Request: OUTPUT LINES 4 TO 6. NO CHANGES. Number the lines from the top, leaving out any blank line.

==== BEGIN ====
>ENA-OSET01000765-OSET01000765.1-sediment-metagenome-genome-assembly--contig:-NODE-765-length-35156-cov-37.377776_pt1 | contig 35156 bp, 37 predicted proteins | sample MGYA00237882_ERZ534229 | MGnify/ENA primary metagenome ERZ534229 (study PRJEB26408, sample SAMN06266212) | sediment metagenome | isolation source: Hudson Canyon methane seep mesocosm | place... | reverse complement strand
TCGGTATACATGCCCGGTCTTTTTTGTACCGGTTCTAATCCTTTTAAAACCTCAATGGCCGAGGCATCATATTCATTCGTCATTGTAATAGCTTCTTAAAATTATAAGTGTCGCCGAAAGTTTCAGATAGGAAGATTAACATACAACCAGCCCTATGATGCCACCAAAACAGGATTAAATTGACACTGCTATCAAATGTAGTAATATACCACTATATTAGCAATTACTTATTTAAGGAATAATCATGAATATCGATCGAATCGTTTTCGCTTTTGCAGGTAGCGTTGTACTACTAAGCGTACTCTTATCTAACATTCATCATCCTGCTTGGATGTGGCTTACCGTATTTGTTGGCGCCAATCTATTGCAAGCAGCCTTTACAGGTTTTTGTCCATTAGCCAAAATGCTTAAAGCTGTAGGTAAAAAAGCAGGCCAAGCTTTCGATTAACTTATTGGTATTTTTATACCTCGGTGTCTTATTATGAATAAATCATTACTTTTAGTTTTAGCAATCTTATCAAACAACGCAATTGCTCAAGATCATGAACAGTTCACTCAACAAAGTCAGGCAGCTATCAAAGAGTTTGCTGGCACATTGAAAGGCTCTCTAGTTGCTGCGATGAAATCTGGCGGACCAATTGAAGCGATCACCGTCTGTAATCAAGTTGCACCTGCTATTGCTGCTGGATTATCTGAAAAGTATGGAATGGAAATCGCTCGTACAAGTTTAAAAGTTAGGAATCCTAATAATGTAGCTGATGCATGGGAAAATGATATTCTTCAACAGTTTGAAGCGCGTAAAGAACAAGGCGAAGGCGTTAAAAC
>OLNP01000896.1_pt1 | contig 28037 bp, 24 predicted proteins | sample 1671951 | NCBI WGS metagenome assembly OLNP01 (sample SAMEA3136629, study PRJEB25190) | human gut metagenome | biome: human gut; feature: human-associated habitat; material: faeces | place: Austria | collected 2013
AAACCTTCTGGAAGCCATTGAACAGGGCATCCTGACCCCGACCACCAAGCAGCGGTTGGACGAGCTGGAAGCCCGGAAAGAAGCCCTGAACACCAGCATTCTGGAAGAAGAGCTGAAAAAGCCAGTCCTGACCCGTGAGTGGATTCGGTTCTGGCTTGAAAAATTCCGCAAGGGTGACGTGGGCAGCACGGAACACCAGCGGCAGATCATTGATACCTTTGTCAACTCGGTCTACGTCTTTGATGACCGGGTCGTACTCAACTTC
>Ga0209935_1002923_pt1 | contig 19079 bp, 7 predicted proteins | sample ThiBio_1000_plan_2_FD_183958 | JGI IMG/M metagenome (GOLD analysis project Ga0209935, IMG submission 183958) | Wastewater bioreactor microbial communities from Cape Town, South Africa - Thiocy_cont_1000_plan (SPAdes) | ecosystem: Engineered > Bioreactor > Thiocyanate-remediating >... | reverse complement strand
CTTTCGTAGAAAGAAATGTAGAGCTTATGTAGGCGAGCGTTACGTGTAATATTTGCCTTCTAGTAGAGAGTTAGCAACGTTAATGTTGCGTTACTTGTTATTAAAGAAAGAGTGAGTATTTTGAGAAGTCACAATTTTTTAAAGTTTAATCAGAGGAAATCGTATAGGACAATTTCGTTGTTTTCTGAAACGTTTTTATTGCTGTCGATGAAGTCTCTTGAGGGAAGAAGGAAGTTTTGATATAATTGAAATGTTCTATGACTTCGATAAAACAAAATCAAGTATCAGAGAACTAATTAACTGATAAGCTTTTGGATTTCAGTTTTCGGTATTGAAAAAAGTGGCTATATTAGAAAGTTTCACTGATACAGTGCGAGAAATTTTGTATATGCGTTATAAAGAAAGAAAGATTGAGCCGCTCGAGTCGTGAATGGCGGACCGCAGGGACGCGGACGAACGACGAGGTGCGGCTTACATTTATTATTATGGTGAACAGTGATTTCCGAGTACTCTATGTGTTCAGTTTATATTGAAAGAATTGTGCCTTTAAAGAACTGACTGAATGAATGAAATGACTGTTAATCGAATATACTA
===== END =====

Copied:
AAACCTTCTGGAAGCCATTGAACAGGGCATCCTGACCCCGACCACCAAGCAGCGGTTGGACGAGCTGGAAGCCCGGAAAGAAGCCCTGAACACCAGCATTCTGGAAGAAGAGCTGAAAAAGCCAGTCCTGACCCGTGAGTGGATTCGGTTCTGGCTTGAAAAATTCCGCAAGGGTGACGTGGGCAGCACGGAACACCAGCGGCAGATCATTGATACCTTTGTCAACTCGGTCTACGTCTTTGATGACCGGGTCGTACTCAACTTC
>Ga0209935_1002923_pt1 | contig 19079 bp, 7 predicted proteins | sample ThiBio_1000_plan_2_FD_183958 | JGI IMG/M metagenome (GOLD analysis project Ga0209935, IMG submission 183958) | Wastewater bioreactor microbial communities from Cape Town, South Africa - Thiocy_cont_1000_plan (SPAdes) | ecosystem: Engineered > Bioreactor > Thiocyanate-remediating >... | reverse complement strand
CTTTCGTAGAAAGAAATGTAGAGCTTATGTAGGCGAGCGTTACGTGTAATATTTGCCTTCTAGTAGAGAGTTAGCAACGTTAATGTTGCGTTACTTGTTATTAAAGAAAGAGTGAGTATTTTGAGAAGTCACAATTTTTTAAAGTTTAATCAGAGGAAATCGTATAGGACAATTTCGTTGTTTTCTGAAACGTTTTTATTGCTGTCGATGAAGTCTCTTGAGGGAAGAAGGAAGTTTTGATATAATTGAAATGTTCTATGACTTCGATAAAACAAAATCAAGTATCAGAGAACTAATTAACTGATAAGCTTTTGGATTTCAGTTTTCGGTATTGAAAAAAGTGGCTATATTAGAAAGTTTCACTGATACAGTGCGAGAAATTTTGTATATGCGTTATAAAGAAAGAAAGATTGAGCCGCTCGAGTCGTGAATGGCGGACCGCAGGGACGCGGACGAACGACGAGGTGCGGCTTACATTTATTATTATGGTGAACAGTGATTTCCGAGTACTCTATGTGTTCAGTTTATATTGAAAGAATTGTGCCTTTAAAGAACTGACTGAATGAATGAAATGACTGTTAATCGAATATACTA